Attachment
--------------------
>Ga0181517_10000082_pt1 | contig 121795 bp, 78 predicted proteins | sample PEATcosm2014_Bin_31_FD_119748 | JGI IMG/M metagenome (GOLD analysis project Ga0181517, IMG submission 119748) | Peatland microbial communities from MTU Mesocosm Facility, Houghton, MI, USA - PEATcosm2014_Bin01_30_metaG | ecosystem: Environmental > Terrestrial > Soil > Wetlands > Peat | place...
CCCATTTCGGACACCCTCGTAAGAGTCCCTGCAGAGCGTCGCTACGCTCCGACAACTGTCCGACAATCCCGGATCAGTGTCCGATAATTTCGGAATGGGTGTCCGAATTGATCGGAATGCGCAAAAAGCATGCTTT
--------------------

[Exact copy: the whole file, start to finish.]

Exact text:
>Ga0181517_10000082_pt1 | contig 121795 bp, 78 predicted proteins | sample PEATcosm2014_Bin_31_FD_119748 | JGI IMG/M metagenome (GOLD analysis project Ga0181517, IMG submission 119748) | Peatland microbial communities from MTU Mesocosm Facility, Houghton, MI, USA - PEATcosm2014_Bin01_30_metaG | ecosystem: Environmental > Terrestrial > Soil > Wetlands > Peat | place...
CCCATTTCGGACACCCTCGTAAGAGTCCCTGCAGAGCGTCGCTACGCTCCGACAACTGTCCGACAATCCCGGATCAGTGTCCGATAATTTCGGAATGGGTGTCCGAATTGATCGGAATGCGCAAAAAGCATGCTTT